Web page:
Martin Rosenbaum, Freedom of information specialist Article written by Martin Rosenbaum Martin Rosenbaum Freedom of information specialist

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  • rate this
    +3

    Comment number 24.

    If the tribunal upholds stance, officials & ministers will find that using personal email accounts does not guarantee that they are operating "free from fear of FOI".
    I agree with this policy, especially when email is used for business purposes. Businesses should not conduct in private what they are not prepared to make public.

  • rate this
    -1

    Comment number 23.

    This issue does seem to be the greyest of grey areas - of course 100% openess is the ideal, but we the public & political opponents espcially, so woefully usunderstand and/or deliberately distort what has been said so too much openess encouarges lack of debate within the system.

    No easy answer, there's big pros and big cons to both systems.....

  • rate this
    +1

    Comment number 22.

    That's a good point Gabriel but if they blocked them from using personal e-mail at work it would remove any 'I used the wrong account by accident' excuses that we've heard from government advisors. People would get around it (my work firewall blocks it but many use their smartphones) but it would be unequivocal proof that they're breaching confidentiality, and likely their contract of employment.

  • rate this
    +3

    Comment number 21.

    It would seem that Nominet have acted improperly. Further that a Government department have colluded with them .If these participants are content to hide their activities behind a "no comment policy screen" there needs to be a more searching investigation . In the recent employment tribunal case Nominet comments seem to reveal a desire to move on quickly from a case which airs their wrongdoings .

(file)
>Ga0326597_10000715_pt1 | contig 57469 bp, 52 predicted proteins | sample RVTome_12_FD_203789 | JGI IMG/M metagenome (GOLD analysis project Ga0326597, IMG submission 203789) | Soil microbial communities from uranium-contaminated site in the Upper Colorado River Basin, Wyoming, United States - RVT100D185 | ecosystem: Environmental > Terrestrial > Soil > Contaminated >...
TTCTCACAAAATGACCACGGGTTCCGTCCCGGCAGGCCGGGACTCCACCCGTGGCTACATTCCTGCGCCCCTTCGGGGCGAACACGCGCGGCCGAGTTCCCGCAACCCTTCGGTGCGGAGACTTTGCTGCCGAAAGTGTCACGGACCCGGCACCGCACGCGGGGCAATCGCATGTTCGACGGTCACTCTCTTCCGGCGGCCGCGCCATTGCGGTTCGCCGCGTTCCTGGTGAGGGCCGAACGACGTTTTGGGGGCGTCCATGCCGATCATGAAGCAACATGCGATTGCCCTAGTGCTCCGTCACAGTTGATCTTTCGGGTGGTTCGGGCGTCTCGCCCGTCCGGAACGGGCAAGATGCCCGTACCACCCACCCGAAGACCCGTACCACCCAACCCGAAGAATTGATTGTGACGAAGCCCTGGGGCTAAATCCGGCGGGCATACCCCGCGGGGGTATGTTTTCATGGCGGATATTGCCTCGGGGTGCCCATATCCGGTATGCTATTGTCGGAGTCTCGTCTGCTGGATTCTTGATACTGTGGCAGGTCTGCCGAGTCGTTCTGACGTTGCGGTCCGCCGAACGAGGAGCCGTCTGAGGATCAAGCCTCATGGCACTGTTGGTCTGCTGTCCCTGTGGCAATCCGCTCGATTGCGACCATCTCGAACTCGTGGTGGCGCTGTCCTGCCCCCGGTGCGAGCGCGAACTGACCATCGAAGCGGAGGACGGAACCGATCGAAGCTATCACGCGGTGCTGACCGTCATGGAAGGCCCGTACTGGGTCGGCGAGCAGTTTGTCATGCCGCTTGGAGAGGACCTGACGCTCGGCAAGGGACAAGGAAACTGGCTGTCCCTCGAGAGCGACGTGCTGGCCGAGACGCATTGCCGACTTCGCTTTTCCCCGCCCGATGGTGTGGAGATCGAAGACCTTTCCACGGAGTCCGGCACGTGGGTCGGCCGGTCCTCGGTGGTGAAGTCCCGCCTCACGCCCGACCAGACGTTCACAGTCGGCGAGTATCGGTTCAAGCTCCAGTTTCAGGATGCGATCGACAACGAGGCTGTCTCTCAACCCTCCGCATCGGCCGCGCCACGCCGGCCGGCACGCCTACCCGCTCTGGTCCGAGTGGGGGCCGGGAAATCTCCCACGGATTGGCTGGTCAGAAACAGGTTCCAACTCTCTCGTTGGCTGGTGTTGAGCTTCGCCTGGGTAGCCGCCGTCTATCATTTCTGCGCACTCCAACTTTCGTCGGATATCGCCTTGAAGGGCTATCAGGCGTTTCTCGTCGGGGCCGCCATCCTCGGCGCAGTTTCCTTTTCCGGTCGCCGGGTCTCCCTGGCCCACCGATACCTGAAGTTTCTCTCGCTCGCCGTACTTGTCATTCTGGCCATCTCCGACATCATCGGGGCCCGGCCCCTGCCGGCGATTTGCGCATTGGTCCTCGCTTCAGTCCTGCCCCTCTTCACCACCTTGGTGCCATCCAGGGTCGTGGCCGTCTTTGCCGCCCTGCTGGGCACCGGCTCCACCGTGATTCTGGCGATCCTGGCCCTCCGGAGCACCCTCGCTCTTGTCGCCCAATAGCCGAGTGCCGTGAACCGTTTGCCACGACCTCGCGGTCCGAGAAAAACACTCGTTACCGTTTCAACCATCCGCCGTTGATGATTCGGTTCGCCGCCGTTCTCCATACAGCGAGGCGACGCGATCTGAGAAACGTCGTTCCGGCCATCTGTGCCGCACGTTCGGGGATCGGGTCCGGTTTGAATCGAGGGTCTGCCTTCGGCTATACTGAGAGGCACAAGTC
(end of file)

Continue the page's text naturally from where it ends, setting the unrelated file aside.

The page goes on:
• rate this
    +2

    Comment number 20.

    Official correspondence from BIS must be undertaken from a BIS email account. Breaches of our IT policy are thoroughly investigated.
    Here comes the punch-line:
    BIS is FULLY COMMITTED to Freedom of Information REGIME, including the latest guidance from the ICO.
    Does anyone else see the humour of this?

  • Comment number 19.

    This comment was removed because the moderators found it broke the house rules. Explain.

  • rate this
    +4

    Comment number 18.

    @12. Public employees trying to avoid FoI are effectively conspiring to deceive their employers. The best option would be to block access to personal webmail through the relevant firewalls.

    It is possible that the ICO might rule that business deliberately conducting on an employee's personal e-mail account could become subject to FoI.......

  • rate this
    +3

    Comment number 17.

    The policy of keeping the public, who pay the wages of these people, in the dark is typical of the contempt these people have for their masters - the public.

    This is utterly appalling and shows why politicians are held in such low regard by the public. They reap as they sow.

  • rate this
    -1

    Comment number 16.

    At the end of the day for all the justified crap we throw at our politicians & political structures it matters not what these people do or say they'll always be pillored - even if they are merely discussing an idea to reassure themselves it is as much bunkhum as their intital reaction suspected.....word gets out & they get accused of actually trying to impliment a finished idea......

  • rate this
    +3